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Re: EE Times - Sony lab tips 'emergent semantics' to make sense of Web

From: Frank Manola <fmanola@acm.org>
Date: Fri, 05 Nov 2004 09:44:19 -0500
Message-ID: <418B91C3.5010501@acm.org>
To: Graham Klyne <GK@ninebynine.org>
CC: Arjohn Kampman <arjohn.kampman@aduna.biz>, www-rdf-interest@w3.org

A couple of comments

Graham Klyne wrote:
> I saw this (or a version of it), and had two leading thoughts:
> 1. The new technology was presented as a competitor to the Semantic Web 
> technologies, in a way which suggests to me a mistaken (or, at least, 
> very narrow) view of what Semantic Web technology is about.  To my view, 
> a system that can perform automatic ontology extraction/generation is a 
> natural complement to the W3C raft of technologies (if it works).  
> There's nothing in OWL and RDF, for example, that demands that 
> application developers do ontological markup by hand, or that such 
> information be embedded into all data sources.  I quite frequently 
> stumble across projects to interpret existing data sources/formats as 
> RDF (e.g. the calendaring task force work to interpret iCalendar data,  
> various proposals to present relational database information as RDF, etc.).

I think this is the correct view.  Part of the problem is that lots of 
discussions of the Semantic Web (and its "competitors") cast this as 
being somehow all one technique vs. all of another.  IMO, the Semantic 
Web, per se, doesn't really care how the semantic information is 
acquired, just that it's there, and is available to programs that want 
to process Web information.  All available sources of such information 
clearly need to be exploited, which includes emergent semantics. 
However, this information also includes definitions that already exist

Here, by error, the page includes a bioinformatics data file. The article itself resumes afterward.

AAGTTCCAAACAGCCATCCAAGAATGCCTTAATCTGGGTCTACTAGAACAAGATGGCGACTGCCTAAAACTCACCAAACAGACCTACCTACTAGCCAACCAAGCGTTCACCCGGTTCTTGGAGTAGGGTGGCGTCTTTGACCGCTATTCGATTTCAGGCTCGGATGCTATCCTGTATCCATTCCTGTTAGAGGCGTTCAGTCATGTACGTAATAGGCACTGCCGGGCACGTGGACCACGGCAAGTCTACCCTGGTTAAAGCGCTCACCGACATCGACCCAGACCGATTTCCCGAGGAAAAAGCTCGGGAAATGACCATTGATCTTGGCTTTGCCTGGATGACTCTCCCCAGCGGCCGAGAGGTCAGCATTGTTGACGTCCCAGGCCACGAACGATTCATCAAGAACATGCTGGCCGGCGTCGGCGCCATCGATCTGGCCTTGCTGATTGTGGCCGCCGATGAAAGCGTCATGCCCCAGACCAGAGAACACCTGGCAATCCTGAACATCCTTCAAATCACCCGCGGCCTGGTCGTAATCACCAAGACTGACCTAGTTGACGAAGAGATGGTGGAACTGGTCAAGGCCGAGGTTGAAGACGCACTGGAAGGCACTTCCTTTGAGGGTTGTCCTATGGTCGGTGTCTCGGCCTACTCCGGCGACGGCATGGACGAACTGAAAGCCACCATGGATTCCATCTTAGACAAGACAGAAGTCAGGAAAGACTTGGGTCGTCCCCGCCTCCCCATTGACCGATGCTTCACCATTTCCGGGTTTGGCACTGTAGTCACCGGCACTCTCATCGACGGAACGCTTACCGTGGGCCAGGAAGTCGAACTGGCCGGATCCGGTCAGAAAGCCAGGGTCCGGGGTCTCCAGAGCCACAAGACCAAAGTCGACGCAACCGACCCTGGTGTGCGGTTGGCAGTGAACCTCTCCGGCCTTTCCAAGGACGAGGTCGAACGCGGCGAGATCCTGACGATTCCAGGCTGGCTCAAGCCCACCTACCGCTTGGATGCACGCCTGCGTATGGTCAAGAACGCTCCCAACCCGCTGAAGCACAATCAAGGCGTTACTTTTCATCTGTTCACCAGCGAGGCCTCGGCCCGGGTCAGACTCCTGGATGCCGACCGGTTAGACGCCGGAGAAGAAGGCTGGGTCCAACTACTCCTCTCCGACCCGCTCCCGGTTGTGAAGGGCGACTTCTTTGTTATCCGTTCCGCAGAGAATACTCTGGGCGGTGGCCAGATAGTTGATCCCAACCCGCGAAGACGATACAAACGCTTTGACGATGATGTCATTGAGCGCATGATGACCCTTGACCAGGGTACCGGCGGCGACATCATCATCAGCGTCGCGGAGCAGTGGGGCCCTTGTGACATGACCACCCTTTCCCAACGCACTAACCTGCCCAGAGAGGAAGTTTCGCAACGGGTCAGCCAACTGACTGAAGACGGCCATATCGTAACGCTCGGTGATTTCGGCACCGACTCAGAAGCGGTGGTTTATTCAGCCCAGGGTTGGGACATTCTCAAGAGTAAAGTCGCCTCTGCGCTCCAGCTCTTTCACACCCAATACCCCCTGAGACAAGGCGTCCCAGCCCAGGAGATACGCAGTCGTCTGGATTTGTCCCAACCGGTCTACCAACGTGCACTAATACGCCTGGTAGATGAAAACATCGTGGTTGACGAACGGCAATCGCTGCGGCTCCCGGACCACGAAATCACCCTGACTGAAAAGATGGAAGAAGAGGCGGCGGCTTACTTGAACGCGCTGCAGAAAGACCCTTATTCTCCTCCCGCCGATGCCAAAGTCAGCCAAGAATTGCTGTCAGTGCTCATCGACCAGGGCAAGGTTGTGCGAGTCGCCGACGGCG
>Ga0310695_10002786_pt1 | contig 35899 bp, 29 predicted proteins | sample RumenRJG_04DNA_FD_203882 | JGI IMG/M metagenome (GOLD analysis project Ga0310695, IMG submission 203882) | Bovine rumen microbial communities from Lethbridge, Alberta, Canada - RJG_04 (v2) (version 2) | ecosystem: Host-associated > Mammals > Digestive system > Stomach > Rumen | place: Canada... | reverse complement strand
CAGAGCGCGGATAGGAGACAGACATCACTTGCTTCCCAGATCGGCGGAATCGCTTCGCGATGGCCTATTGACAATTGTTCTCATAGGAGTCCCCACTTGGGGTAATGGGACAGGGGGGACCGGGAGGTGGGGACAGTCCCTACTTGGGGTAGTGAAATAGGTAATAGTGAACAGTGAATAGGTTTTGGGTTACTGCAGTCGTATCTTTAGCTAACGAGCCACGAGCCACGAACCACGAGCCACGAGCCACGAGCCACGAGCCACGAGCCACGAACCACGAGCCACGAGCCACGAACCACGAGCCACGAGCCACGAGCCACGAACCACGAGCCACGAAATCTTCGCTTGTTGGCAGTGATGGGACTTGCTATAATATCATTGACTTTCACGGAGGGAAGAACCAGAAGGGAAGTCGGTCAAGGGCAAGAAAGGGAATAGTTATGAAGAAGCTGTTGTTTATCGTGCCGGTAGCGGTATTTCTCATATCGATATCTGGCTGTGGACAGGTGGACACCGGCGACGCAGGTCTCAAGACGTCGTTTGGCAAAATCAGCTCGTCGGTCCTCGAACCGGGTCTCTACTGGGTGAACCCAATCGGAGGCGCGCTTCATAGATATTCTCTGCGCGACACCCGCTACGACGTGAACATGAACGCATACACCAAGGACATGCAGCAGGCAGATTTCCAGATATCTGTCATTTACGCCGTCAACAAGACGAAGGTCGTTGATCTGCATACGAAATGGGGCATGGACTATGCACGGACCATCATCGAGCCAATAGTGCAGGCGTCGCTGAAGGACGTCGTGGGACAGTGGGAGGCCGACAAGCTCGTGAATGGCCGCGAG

in database schemas, industry nomenclatures of various sorts, and so on 
(and emergent semantics might help in amplifying such information as 
well).  One of the things that such articles indicate is that there's 
clearly a lot more work needed to accurately convey what the Semantic 
Web is about to a wider community!

> 2. Sony's new technology has apparently just been patented.  Which I 
> think kills it dead in the water as a potential replacement for RDF, OWL 
> and friends.  The level of fundamental infrastructure needs to be 
> completely free and open to survive as such, IMO.

This sort of depends on what the patented technology actually does.  For 
example, it seems to me that any semantics that emerges from 
conversations between agents needs to be captured in some concrete form, 
so that it doesn't have to be rederived for each conversation, and can 
be used as a building block for further communication.  The concrete 
form might very well be OWL, or some amplification thereof.  The 
detailed processes by which the semantics derivation is performed might, 
on the other hand, be patentable.


> #g
> -- 
> At 10:23 05/11/04 +0100, Arjohn Kampman wrote:
>> Someone just notified me of the following article on EE Times:
>> http://www.eetimes.com/article/showArticle.jhtml?articleID=51201131
>> "As the World Wide Web Consortium hammers out specifications on how to
>> recode the databases of the world so that natural-language queries can
>> be intelligently answered online, Sony Corp. says it has found a better
>> way."
>> Don't know what to think of this article. Is it for real? Comments,
>> anyone?
>> Arjohn
>> -- 
>> arjohn.kampman@aduna.biz
>> Aduna BV - http://aduna.biz/
>> Prinses Julianaplein 14-b, 3817 CS Amersfoort, The Netherlands
>> tel. +31-(0)33-4659987  fax. +31-(0)33-4659987
> ------------
> Graham Klyne
> For email:
> http://www.ninebynine.org/#Contact
Received on Friday, 5 November 2004 14:39:45 UTC

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